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Google SA briefing draws a blank

By   |  February 18, 2008

The words most often said at this morning’s Google South Africa briefing in Johannesburg were: “We can’t comment on that. It’s not useful to discuss it.” Obviously Google is playing its cards close to its chest but for a company that makes money from sharing others people’s information it is remarkably coy with its own details.

Even Google SA country manager Stafford Masie was on a tight leash. Known for going out on a limb and declaring all manner of top secret plans, Masie waited patiently throughout the presentation for Google’s global engineering vice president Douglas Merrill to give him the go-ahead to divulge even the most mundane of information.

Obviously Google likes to set the agenda on what it does and doesn’t share but sadly this time around it had nothing to offer apart from a few platitudes.

What we still don’t know about Google in South Africa includes whether the company has any serious plans to build infrastructure in SA, how many people are employed by Google locally, whether Google will roll out Adsense for mobile searches locally, or even a hint of what the next big thing from Google might be.

What we do know about Google from this morning’s event is that “Google loves Africa” – the second most popular statement of the morning – and that mobile is a big focus for Google in Africa. On the first it’s not really surprising, everyone knows Africa is the next big market for most businesses. And on mobile being the next bing thing? You don’t need a team of researchers to come up with that breakthrough insight.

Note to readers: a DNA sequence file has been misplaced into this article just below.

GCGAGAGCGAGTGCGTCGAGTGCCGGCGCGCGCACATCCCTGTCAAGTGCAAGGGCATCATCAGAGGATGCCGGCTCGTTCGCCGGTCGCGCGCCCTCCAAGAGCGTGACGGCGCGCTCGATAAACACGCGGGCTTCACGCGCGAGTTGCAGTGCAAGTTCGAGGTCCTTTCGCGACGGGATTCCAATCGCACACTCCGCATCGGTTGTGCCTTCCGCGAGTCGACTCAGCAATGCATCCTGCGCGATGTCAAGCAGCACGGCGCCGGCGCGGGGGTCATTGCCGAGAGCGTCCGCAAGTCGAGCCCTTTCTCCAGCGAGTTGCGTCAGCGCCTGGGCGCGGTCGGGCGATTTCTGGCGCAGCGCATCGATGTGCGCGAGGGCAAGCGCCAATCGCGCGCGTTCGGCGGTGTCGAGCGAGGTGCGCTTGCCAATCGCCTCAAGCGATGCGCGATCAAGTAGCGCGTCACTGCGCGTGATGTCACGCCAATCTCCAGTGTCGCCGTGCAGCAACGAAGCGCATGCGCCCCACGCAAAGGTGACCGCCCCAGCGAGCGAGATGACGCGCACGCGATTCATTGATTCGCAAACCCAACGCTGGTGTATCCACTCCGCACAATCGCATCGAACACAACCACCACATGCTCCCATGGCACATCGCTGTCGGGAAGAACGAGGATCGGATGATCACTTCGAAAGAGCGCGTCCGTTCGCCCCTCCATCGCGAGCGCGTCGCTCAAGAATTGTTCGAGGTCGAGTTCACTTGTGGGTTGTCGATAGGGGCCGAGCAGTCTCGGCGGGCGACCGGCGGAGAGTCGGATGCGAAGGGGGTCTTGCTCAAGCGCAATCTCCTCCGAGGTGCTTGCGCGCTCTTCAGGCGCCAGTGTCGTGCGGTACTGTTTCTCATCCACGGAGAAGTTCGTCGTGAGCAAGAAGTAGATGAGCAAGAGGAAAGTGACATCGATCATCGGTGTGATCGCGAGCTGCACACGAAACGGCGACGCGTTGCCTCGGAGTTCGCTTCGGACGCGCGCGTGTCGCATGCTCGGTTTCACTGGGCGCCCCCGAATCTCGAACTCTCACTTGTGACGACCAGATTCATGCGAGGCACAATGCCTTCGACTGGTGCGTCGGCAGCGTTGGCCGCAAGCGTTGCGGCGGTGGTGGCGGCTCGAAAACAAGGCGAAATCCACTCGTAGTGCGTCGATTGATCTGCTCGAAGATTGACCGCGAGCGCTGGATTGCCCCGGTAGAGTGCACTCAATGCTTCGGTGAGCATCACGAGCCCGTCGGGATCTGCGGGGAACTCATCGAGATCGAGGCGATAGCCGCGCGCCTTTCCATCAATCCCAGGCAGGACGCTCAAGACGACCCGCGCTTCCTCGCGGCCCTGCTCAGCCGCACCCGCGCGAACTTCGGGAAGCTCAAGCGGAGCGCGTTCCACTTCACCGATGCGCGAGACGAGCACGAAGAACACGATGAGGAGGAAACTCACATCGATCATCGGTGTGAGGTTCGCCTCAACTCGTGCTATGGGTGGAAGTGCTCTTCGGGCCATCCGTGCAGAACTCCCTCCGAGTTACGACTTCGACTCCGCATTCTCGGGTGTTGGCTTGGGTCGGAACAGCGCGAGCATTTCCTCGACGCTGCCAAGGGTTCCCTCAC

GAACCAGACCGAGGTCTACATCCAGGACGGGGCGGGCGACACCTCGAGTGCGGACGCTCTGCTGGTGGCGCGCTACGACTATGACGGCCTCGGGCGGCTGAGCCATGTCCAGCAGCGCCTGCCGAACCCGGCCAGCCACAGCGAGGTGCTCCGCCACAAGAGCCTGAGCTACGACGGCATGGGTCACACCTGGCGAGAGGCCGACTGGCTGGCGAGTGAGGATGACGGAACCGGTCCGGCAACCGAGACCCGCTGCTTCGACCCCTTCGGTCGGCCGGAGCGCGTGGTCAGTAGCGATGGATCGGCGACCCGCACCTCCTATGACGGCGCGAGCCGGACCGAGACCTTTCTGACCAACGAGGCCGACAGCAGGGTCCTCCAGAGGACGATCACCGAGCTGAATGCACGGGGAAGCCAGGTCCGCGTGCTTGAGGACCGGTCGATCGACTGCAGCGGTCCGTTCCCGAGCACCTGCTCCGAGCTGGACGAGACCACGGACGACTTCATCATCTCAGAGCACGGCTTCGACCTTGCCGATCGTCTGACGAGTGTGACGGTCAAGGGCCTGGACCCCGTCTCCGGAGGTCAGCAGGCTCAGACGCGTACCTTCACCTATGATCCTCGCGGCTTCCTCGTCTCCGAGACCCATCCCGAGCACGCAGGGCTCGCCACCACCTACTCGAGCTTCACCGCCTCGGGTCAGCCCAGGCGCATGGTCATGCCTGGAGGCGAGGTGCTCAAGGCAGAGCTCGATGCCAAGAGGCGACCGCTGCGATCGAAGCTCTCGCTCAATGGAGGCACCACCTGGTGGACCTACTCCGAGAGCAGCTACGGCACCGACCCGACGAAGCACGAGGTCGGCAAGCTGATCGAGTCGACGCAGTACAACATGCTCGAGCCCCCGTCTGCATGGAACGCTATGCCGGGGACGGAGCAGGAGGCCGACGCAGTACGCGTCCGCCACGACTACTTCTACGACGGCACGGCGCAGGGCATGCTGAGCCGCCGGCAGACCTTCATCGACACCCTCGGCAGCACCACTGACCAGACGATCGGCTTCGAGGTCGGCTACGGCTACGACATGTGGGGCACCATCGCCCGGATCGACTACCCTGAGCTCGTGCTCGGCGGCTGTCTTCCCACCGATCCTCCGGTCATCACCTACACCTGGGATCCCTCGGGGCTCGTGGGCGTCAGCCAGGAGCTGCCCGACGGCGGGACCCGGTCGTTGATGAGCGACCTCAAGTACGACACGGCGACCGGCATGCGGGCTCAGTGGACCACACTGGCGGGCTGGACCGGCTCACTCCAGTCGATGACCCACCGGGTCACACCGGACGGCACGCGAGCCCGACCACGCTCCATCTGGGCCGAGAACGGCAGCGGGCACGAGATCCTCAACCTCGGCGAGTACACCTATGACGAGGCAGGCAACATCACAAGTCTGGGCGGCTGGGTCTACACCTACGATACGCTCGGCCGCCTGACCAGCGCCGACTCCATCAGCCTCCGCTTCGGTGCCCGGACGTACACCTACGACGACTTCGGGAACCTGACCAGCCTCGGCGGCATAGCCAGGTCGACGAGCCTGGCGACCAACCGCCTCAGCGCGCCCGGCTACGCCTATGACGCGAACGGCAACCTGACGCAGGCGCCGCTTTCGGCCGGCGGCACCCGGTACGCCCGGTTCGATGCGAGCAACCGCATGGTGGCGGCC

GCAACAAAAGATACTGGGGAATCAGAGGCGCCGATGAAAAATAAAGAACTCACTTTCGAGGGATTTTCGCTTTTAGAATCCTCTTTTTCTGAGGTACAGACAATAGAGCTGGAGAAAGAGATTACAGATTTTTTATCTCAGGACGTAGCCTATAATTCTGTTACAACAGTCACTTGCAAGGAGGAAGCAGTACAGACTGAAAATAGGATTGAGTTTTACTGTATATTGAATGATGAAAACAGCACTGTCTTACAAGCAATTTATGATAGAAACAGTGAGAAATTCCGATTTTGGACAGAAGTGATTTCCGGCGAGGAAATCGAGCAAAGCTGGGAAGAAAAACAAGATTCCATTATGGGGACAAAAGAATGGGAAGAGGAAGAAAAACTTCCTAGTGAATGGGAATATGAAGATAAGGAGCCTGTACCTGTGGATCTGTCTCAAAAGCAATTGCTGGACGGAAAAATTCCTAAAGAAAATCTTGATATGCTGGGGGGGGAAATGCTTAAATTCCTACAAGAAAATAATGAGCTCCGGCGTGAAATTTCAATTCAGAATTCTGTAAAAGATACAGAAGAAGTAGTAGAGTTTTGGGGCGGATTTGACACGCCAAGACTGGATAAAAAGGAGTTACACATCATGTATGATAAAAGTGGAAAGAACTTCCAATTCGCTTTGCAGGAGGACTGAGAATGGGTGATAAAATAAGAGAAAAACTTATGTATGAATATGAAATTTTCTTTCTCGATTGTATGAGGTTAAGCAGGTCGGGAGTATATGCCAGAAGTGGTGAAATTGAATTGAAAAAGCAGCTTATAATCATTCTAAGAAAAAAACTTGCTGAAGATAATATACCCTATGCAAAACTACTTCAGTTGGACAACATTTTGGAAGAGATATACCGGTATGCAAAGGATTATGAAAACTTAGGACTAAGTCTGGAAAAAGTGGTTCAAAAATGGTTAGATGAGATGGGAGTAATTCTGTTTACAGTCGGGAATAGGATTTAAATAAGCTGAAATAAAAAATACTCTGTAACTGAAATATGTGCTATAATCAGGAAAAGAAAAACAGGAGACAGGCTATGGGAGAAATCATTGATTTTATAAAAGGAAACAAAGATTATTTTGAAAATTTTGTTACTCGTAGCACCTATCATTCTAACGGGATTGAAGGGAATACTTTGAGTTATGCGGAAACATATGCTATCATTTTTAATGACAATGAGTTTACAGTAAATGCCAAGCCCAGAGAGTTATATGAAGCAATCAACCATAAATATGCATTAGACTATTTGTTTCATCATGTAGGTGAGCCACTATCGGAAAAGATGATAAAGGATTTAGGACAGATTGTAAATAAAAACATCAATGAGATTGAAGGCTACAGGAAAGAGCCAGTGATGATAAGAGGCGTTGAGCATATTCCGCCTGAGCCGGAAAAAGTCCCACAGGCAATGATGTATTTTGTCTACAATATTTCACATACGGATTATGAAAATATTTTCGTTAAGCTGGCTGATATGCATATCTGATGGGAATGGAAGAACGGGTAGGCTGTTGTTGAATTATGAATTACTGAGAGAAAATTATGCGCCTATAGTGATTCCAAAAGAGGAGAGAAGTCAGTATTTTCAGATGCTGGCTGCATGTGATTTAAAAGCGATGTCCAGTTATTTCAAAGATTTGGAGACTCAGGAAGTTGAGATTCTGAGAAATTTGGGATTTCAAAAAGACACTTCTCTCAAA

Oh, and we also know that Google SA has employees with titles like sales manager and industry manager which means you’re likely to get a call sometime soon from someone trying to sell you online advertising.

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One Response to “Google SA briefing draws a blank”

  1. Jonathan
    February 20th, 2008 @ 10:21 am

    I don’t buy it. Google doesn’t give a shit about Africa. They skill-mine our country (South Africa) extensively, their recruitment division aggressively contacts anyone with any kind of skill in our country, which worsens the situation of our brain drain.

    As if that’s not bad enough, they don’t really give much back to our local technology ecosystem. I recently had a telephonic discussion with one of their senior recruiters, and he said that they would certainly not open a technical office in Africa any time soon. He said that they’re getting one off the ground in India, and that it is taking years to get the right management infrastructure in place.

    If Google is even slightly interested in the well-being of Africa, they can at the very least play nicely with the local industry, and skills development, instead of skill-raping/mining.

    And who cares what Masie has to say anyway? He’s middle management, I bet he doesn’t really know anything that we’ll be interested in anyway.

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